12 February – 2 June 2013
Artists across the centuries have depicted the landscape around them in a multitude of ways, from detailed close ups of nature to distant views framed by trees or soaring bird’s-eye perspectives. In early 2013 Tate Britain presents Looking at the View, a new BP British Art display exploring the ways British artists have framed the view in their work from J.M.W. Turner and William Hodges to Tracey Emin and Julian Opie. The display will reveal apparently unconnected artists have looked at the landscape in surprisingly similar ways, and raise questions about how much art influences the way we all see our surroundings.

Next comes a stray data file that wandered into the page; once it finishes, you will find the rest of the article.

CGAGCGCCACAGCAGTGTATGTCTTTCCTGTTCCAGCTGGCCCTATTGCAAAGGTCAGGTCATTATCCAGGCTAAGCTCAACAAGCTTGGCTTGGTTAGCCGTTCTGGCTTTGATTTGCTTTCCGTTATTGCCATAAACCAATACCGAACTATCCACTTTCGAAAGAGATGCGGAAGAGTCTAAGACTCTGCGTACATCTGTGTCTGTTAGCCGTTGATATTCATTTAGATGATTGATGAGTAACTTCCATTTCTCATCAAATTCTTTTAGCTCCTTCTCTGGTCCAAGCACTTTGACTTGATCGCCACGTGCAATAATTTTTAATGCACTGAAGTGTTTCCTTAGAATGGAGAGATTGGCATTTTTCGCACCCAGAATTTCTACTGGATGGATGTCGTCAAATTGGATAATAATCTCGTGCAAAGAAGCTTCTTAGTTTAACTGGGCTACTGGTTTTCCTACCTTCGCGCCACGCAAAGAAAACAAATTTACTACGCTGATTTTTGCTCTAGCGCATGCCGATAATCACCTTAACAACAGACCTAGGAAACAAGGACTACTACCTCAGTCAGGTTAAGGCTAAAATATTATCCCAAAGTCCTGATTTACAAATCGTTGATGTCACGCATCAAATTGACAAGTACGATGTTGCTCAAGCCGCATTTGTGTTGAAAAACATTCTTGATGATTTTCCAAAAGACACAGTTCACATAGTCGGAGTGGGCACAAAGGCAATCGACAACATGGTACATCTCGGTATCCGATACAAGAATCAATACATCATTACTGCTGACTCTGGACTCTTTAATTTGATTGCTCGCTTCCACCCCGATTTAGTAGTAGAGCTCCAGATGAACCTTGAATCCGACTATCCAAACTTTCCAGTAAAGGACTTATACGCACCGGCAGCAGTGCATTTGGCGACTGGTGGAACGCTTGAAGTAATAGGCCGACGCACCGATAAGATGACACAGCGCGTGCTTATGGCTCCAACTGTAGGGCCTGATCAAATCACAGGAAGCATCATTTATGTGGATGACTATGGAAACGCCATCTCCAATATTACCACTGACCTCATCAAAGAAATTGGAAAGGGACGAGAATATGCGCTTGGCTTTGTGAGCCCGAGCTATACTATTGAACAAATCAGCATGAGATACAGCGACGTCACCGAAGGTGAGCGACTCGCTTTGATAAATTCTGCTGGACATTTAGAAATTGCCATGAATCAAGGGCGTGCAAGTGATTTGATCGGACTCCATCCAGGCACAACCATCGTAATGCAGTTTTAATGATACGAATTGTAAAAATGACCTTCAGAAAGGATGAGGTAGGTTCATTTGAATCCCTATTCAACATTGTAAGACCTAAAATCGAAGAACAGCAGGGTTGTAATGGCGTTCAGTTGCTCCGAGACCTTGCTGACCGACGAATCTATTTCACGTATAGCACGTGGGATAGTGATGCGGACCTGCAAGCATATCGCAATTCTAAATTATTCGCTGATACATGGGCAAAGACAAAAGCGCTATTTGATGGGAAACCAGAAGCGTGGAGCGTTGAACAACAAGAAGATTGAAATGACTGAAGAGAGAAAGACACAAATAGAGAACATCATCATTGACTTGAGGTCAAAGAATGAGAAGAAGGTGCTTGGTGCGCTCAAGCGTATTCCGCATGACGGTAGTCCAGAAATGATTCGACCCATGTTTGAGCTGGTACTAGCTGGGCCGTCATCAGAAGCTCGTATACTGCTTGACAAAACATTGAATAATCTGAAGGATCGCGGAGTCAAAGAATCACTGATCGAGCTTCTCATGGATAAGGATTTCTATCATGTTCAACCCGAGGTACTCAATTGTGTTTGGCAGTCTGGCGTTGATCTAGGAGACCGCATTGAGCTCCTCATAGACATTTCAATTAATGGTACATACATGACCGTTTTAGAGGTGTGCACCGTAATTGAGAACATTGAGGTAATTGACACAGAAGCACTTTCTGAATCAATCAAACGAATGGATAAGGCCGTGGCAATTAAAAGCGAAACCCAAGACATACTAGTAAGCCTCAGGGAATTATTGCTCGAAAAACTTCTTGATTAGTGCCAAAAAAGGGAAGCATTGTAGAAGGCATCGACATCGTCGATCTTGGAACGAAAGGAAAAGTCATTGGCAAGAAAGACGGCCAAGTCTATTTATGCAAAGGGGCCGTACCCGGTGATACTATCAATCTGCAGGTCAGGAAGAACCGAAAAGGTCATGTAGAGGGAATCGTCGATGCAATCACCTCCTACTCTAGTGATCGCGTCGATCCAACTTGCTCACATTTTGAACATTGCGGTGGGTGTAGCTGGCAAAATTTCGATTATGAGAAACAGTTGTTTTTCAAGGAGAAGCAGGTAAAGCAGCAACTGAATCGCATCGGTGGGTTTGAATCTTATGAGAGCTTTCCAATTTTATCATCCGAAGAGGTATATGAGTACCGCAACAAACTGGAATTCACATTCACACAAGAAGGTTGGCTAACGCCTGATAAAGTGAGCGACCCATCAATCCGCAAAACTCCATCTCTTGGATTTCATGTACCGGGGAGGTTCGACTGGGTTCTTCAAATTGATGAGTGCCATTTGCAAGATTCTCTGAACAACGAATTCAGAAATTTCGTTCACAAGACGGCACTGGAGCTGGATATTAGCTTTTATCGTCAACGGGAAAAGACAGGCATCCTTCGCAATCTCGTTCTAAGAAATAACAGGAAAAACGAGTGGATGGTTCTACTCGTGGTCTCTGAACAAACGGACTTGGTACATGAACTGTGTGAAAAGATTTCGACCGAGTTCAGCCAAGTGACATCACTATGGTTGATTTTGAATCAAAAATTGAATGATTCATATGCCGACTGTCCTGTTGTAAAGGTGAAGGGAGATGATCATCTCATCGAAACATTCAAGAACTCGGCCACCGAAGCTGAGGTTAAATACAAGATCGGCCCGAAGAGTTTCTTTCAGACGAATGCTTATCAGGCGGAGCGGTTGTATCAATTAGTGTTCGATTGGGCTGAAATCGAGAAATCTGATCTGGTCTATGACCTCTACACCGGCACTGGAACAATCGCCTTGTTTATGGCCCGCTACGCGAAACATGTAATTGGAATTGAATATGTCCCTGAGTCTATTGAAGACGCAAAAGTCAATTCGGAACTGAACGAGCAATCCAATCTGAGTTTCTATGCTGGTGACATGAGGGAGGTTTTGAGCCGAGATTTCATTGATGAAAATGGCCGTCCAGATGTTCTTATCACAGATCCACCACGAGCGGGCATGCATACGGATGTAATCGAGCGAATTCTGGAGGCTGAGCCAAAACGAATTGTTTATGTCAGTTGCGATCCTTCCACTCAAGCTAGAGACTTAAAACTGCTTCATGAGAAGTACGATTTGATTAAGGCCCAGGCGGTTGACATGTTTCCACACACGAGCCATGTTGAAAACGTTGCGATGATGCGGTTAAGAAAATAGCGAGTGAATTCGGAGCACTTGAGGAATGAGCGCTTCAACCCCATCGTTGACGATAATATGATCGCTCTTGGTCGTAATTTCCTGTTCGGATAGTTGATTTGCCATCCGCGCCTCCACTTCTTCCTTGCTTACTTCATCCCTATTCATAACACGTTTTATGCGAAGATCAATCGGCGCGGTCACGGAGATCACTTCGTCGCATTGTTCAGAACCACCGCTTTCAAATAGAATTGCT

Looking at the View will span 300 years of British art from the golden age of Romantic landscape painting right through to Land Art and contemporary artists’ use of photography and film. It will group artists from different periods according to a common motif whether a horizon line or a winding path. By juxtaposing work across time the display will highlight unexpected affinities between works.